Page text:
A note from Tine: Welcome to another edition of Tim Talks! For those who are new to Beautyholics Anonymous, Tim Talks is a new series on the blog where my husband, Tim, will be sharing his knowledge to help raise mental health awareness. Tim is a psychiatrist who works in metro Melbourne. His area of interest is child, adolescent and youth psychiatry.
Sleep is something that is underrated and overrated at the same time. A lot of us don’t have enough sleep yet some of us think we don’t need that much. Today, Tim shares his thoughts on sleep hygiene (didn’t know there was such a thing!) and how you can improve on your sleep.
As I was contemplating this write-up, Tine was curious to know how sleep tied in with mental health. In my view, sleep is an underrated and essential component to maintaining good mental wellbeing. There’s always airtime and exposure about lifestyle modifications pertaining to diet and exercise, but sleep doesn’t get a lot of mention, even though we spend on average a third of our time in bed. I could only recall some mention of sleep and dreams within such movies as the Matrix, Inception as well as Insomnia. There is a correlation between poor sleep quality and exacerbation of mental illnesses such as depression, bipolar disorder and schizophrenia. On the same vein, changes in characteristics in sleep can be an indication of emerging depressive illness which I feel is important to recognize and manage assertively.
Remember when I raised the term sleep hygiene in the introduction piece to Tim Talks? Well, I will try to demystify what the principles are, and what are the things to avoid doing to promote better quality sleep.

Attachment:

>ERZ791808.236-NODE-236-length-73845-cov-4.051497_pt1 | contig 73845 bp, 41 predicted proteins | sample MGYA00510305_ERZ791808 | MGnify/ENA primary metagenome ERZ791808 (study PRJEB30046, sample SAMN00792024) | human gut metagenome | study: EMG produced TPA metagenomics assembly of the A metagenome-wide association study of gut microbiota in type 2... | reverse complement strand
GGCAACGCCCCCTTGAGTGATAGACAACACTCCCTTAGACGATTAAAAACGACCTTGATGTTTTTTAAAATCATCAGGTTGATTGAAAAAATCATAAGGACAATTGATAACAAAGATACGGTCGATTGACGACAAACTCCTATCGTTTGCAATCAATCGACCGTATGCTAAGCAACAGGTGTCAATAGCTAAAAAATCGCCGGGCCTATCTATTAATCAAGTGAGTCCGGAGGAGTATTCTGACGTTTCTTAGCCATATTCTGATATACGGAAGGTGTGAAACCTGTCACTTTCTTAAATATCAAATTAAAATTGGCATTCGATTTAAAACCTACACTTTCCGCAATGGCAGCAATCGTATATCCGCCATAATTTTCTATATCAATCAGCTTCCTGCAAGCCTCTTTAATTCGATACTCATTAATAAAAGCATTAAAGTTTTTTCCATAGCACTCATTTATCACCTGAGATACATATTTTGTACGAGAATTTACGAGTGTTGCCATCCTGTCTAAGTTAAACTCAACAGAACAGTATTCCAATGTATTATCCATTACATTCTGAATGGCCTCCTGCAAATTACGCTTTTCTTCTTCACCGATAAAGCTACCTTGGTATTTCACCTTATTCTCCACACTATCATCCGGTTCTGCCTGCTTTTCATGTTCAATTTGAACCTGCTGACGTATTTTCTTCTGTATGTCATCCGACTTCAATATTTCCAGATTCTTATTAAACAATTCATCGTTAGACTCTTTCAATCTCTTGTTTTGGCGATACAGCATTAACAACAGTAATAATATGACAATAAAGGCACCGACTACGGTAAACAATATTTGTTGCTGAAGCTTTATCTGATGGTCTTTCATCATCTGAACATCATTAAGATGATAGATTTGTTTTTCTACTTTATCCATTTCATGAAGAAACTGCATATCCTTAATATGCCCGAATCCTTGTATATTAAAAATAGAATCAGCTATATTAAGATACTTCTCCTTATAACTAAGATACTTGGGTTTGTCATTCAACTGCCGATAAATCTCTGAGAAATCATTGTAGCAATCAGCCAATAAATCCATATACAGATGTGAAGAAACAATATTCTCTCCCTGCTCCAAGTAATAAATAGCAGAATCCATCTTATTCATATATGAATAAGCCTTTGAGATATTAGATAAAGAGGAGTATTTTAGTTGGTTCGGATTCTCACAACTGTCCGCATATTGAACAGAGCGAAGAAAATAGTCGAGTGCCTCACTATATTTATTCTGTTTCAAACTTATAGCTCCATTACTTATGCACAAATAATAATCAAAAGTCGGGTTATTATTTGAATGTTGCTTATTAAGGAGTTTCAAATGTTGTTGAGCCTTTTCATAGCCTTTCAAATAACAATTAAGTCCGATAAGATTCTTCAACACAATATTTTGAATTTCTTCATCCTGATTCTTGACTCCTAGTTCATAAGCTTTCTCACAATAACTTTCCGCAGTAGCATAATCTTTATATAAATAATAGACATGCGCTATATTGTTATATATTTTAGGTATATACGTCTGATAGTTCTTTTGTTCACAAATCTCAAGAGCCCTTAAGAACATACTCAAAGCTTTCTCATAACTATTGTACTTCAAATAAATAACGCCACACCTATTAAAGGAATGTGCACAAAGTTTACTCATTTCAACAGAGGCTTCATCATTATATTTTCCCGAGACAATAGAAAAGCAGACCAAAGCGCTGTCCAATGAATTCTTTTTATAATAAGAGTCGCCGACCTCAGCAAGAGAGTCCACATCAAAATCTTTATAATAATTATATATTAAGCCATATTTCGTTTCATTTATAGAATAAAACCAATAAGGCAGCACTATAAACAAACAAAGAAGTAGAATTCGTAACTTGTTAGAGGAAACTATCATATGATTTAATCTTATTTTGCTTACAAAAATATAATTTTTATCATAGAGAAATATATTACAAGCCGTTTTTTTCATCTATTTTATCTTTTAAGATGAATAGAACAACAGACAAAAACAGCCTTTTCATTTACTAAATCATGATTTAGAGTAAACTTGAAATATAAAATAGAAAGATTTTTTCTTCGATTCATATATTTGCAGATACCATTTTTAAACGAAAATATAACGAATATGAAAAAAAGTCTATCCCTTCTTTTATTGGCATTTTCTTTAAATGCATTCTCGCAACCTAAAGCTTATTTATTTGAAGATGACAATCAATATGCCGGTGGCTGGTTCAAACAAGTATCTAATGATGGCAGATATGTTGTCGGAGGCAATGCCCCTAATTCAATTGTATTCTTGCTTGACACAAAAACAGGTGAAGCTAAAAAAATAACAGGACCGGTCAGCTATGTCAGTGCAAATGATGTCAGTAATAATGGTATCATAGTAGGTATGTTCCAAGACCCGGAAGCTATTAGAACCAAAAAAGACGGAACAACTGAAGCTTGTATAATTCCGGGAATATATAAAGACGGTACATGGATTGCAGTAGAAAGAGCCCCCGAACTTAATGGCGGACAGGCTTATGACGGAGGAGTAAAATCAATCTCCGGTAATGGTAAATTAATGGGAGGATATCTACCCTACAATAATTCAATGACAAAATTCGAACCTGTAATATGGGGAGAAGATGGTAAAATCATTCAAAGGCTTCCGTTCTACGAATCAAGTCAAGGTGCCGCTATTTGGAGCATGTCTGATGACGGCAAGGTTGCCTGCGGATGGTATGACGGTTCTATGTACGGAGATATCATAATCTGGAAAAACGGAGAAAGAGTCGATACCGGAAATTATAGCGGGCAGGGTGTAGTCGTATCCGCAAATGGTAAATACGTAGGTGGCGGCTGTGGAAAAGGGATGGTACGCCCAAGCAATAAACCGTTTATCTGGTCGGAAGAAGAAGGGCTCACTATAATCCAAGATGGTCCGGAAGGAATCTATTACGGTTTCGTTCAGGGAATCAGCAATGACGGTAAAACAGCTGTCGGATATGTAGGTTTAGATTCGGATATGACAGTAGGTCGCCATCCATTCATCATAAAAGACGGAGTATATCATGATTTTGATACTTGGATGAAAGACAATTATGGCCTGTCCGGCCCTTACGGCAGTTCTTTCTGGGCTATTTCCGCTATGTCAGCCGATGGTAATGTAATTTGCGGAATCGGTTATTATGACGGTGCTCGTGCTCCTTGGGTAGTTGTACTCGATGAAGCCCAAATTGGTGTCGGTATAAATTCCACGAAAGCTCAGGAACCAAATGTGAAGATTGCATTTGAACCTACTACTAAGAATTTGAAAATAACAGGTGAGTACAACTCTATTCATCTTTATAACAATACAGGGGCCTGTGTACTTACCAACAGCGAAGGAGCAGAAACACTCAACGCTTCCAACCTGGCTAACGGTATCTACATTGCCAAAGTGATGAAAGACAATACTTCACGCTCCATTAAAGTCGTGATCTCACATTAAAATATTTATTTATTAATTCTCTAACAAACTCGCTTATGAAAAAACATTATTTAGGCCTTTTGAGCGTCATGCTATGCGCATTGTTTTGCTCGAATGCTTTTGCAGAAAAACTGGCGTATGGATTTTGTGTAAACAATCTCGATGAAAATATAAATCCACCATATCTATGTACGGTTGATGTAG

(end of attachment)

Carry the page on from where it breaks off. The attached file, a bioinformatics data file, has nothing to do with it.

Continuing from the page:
Exercise works to facilitate better sleep
There is no doubt that physical activity and exercise generally improves the nature and quality of sleep, but the caveat here is the timing of exercise. Relaxing routines like yoga or stretches can still be done in the evening, but more strenuous or physically demanding exercises should be performed prior to the evening. If one exercises really late in the day, your brain stays focused and alert as it prepares the body in an optimal state for the physical strain required for the exercise. This makes winding down trickier. Another thing is, some might consume “pre-workout” drinks that, in most cases, contain significant amounts of caffeine. This may also contribute to increased alertness.
I need to sleep in…
Remember those weekends where you are thinking about sleeping in to ‘catch up’ on sleep? Although it sounds like a good idea, this is something to avoid. One reason being that your body clock, which is accustomed to your sleep structure and timing, will try to shift the time you wake to a later time when you start to sleep in. You will then find that Monday becomes a great struggle, as you are then forcing your brain to switch back to an earlier time of waking. If you remember how it was a struggle to get back to waking up for morning schooling hours after a stint of holiday break, this is very similar to what happens over the weekends if you sleep in. You can still sleep in abit, but the maximum allowance is an extra half hour from your normal sleeping duration.